“Fear seized the whole crowd; and they glorified God, saying, ‘A great prophet has risen among us!’ and ‘God has looked favorably upon his people!'” (Luke 7:16)

The concept of fear as it relates to God has taken on a lot of excess baggage over the last 6,000 years or so.  We’re to the point now where it seems as though we have totally missed the boat as we attempt to understand what Scripture means by “fear of the Lord.”  Many a preacher has used this to put forward the illusion that God is vengeful and that his wrath will fall upon us with great power and might.  This is often tied into a bad reading of the book of Job, creating what seems to be a totally capricious God who will smite even his most faithful followers just because he can.  We see this terrible understanding trotted out into the media every time something bad happens on the face of the earth: oil spill, earthquake, or mass shooting.  Over the centuries, the idea of fear has become hijacked so that our only understanding of it is in the negative: dread, alarm, panic; generally things that ignite our fight or flight response.  Let me be clear, if I haven’t been so already, I think this negative association of fear with God is bogus and should be condemned as heresy.

We get a glimpse into the positive understanding of “fear of the Lord” in Sunday’s Gospel lesson from Luke 7 about Jesus’ encounter with the crowd just outside Nain.  There is much in this story with which to wrestle: the Widow’s place in her community, 1st century Jewish funeral customs, Jesus’ compassion, his touching of the bier, and the actual miracle itself are all possible means of entrance into this short story, but in light of my unintended hyperbole in the above paragraph, I think you can see that my interest today in the fear (phobos) that “took hold” of the crowd.  The Freiburg Lexicon offers several definitions of phobos, giving it both negative (see above) and positive connotations.  “(a) in a negative sense fear, dread, alarm (2C 7.5; possibly 1P 3.14); (b) in a positive sense respect, reverence, awe, (wholesome) fear (RO 3.18); respect for those in authority (EP 6.5)”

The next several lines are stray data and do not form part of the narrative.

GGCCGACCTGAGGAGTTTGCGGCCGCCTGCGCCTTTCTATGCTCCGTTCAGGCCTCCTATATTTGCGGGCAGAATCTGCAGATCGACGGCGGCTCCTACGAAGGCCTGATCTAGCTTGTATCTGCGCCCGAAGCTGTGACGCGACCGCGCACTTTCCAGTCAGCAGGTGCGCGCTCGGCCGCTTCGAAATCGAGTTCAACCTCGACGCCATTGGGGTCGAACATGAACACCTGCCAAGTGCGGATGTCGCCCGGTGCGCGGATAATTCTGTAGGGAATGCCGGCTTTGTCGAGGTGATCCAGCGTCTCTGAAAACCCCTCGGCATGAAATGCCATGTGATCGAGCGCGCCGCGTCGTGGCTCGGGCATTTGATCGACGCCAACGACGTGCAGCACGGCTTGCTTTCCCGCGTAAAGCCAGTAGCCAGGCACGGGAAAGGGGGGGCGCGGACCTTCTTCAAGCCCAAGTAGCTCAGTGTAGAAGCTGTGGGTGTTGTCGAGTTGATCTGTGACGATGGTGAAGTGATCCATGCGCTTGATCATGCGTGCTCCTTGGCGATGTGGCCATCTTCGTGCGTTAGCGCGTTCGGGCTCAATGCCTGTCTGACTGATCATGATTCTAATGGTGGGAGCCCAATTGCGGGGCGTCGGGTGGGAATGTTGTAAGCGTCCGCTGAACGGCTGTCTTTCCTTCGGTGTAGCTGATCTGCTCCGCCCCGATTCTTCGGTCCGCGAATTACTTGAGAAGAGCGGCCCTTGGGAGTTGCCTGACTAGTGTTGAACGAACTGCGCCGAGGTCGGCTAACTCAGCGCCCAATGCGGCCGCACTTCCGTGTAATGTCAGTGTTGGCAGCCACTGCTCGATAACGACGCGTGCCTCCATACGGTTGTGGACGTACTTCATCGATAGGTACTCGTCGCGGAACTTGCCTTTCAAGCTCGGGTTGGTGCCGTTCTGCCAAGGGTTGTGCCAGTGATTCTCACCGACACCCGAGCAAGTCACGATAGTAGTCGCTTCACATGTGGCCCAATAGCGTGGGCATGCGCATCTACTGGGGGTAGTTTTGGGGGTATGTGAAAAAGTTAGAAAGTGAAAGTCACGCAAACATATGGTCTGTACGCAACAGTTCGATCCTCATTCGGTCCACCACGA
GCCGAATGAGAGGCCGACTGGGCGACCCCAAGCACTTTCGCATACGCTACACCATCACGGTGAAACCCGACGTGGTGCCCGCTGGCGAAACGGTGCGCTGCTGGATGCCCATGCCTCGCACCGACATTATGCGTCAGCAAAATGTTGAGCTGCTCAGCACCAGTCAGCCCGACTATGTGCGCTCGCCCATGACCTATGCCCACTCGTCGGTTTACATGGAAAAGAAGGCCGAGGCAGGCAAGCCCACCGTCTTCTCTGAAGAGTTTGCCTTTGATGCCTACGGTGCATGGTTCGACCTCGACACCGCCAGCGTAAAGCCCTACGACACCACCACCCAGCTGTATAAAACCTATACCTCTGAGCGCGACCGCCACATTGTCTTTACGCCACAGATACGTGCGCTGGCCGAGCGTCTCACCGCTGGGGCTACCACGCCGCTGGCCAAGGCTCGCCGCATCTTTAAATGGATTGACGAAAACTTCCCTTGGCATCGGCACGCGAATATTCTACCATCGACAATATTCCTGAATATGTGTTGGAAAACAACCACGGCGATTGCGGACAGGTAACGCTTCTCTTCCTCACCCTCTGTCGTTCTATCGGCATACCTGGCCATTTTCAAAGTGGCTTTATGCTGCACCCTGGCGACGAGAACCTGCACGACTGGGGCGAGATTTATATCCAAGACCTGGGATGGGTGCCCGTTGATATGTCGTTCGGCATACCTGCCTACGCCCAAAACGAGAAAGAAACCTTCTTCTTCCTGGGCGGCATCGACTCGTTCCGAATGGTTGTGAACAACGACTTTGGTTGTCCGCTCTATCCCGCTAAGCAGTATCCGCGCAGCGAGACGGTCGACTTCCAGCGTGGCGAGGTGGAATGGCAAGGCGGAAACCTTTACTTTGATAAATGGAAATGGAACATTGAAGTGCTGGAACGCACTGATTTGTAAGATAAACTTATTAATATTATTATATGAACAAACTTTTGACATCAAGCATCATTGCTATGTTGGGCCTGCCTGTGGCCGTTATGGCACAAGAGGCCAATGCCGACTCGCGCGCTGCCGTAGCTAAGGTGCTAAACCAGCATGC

The crowd in this narrative is clearly reacting to the raising of the man at Nain with a positive sort of fear: respect, reverence, awe; because of the response that Luke records, “they glorified God.”  Proper fear of the Lord shouldn’t instill terror into our hearts, but rather should bring forth praise, worship, and glory.  Proper fear should lead us toward God, not insight us to flee from him.  Unfortunately, a proper, even healthy, fear of the Lord has been buried under years and years of bad theology and loud mouthed preachers who use God as a cover for their hate and fear.  Maybe this Sunday is an opportunity for us to reclaim a healthy and proper fear of the Lord.  Maybe the Widow’s Son’s resurrection can show us how we might approach God’s awesome strength.

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